Why should your partners value your work if you don’t understand theirs? L&D pros must demonstrate a fundamental understanding of the business they support. Start by spending as much time in the operation as possible. At Disney, I always made time for “costume shifts” in the operation, sometimes coming in on my day off. This not only kept me familiar with the day-to-day, but also earned me considerable respect from cast members.

It’s also helpful to go to meetings that have nothing to do with learning and everything to do with improving your understanding of the business. If you still can’t quite get it or you’ve transitioned to a new industry, ask your partners for help and demonstrate your interest in the business. They’ll be more likely to reciprocate that interest and value your support efforts.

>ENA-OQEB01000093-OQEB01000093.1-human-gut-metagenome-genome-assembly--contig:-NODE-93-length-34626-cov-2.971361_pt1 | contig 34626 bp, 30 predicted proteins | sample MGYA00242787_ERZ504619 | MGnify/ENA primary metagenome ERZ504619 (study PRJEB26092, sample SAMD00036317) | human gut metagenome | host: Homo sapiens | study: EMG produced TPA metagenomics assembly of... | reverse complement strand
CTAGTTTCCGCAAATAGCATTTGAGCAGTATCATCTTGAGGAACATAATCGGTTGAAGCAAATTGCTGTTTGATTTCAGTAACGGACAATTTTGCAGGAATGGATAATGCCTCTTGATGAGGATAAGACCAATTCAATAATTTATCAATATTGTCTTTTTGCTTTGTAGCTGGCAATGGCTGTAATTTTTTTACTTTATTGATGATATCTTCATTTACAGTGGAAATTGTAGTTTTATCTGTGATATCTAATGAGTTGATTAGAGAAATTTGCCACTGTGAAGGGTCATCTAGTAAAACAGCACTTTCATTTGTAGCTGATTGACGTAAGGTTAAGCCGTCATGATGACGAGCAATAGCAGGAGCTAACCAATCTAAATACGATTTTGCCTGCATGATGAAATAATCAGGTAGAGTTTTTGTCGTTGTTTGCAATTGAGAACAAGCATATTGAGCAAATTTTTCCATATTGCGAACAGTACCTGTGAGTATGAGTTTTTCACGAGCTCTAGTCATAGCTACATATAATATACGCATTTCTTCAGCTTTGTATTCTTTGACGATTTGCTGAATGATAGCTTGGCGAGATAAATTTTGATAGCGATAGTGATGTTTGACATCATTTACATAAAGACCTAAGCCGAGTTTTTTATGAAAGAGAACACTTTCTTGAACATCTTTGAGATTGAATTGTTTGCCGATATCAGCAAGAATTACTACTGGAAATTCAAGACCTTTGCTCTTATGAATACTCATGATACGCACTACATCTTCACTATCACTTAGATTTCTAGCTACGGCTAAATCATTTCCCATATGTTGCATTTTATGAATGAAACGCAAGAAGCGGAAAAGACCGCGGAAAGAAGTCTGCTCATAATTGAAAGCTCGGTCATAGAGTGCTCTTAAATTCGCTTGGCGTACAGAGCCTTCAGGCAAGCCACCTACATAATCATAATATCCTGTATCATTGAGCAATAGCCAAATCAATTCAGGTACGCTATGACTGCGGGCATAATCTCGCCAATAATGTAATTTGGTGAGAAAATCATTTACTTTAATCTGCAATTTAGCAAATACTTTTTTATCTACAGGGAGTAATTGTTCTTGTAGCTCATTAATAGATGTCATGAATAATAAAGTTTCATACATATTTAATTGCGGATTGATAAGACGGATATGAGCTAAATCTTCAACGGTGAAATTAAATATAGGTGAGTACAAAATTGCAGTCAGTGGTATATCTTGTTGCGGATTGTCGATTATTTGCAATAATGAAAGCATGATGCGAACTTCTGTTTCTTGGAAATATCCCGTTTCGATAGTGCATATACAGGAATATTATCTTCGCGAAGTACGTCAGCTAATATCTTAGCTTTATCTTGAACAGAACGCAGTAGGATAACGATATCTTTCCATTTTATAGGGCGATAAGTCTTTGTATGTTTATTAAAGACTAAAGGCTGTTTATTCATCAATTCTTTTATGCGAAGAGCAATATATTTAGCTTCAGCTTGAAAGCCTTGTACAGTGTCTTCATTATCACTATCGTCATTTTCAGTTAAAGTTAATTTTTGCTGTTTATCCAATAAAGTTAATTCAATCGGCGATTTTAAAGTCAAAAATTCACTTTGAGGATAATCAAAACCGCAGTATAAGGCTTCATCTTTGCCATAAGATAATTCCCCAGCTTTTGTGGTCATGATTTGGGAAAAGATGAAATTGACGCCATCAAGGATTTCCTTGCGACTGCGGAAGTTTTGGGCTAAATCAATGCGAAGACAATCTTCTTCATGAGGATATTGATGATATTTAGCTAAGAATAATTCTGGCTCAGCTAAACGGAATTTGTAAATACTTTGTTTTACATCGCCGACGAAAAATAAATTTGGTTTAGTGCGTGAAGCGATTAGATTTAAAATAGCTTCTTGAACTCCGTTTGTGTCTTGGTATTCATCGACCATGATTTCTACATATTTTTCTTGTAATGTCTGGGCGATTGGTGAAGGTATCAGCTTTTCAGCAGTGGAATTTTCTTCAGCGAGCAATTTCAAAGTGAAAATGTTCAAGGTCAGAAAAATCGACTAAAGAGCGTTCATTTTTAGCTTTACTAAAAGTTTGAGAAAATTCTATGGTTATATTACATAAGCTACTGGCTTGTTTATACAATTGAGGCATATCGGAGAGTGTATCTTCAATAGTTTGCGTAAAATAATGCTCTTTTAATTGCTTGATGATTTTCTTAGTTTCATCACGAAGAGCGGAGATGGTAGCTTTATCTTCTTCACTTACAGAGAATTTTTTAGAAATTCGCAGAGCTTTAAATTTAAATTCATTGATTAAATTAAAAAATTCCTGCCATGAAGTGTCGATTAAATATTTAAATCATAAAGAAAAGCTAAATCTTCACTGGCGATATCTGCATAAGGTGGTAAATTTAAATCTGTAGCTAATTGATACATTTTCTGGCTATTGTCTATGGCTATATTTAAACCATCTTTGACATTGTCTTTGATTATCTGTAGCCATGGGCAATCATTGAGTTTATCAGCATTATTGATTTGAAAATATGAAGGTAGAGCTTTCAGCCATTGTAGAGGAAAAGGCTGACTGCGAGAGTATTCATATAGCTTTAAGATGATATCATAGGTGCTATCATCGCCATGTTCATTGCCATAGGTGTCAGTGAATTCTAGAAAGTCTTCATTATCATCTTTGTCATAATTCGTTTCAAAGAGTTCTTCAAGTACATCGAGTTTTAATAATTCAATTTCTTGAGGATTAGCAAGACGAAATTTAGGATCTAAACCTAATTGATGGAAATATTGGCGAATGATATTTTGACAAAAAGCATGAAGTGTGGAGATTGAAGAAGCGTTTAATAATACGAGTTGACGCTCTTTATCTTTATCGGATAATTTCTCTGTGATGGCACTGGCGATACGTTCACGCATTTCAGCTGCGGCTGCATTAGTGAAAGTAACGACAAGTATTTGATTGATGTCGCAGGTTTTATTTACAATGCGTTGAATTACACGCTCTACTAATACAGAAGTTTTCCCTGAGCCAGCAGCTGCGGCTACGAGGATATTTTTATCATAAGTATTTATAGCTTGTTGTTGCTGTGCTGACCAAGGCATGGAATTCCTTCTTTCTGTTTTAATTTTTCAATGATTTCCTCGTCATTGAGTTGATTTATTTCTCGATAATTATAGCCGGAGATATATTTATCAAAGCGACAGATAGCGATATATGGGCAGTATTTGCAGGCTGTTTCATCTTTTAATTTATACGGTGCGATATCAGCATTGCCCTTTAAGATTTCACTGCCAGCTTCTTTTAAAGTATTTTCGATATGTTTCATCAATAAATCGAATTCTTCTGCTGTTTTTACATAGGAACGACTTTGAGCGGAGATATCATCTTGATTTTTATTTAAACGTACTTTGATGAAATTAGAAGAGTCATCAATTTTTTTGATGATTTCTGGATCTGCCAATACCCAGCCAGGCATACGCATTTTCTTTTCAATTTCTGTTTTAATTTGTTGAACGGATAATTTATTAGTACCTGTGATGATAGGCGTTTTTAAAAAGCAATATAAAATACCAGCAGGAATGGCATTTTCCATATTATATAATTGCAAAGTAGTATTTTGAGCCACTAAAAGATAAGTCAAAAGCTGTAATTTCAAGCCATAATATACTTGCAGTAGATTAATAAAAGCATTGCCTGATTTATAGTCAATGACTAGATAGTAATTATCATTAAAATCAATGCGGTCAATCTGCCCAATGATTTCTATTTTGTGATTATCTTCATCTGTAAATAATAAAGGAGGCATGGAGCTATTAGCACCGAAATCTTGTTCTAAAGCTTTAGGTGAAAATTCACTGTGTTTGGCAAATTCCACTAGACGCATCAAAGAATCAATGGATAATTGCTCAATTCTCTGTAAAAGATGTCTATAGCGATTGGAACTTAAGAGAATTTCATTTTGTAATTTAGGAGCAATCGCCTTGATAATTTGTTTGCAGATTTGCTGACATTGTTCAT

2. Put their context ahead of your strategy

Learning strategy must fit into the context of the work, not the other way around. Are you being told constantly that employees “don’t have time to learn”? Then imagine how it looks when you suggest strategies that require considerable employee time and effort. You must understand the day-to-day lives of the people you support and provide resources that fit.

Performance support is a great example. Focus on helping people solve problems now before working on more complex, long-term strategies. At Kaplan, we started every project by assessing the available reference information. We made sure employees could find answers in the moment of need before building additional learning solutions.

3. Relate your solutions to real-world experiences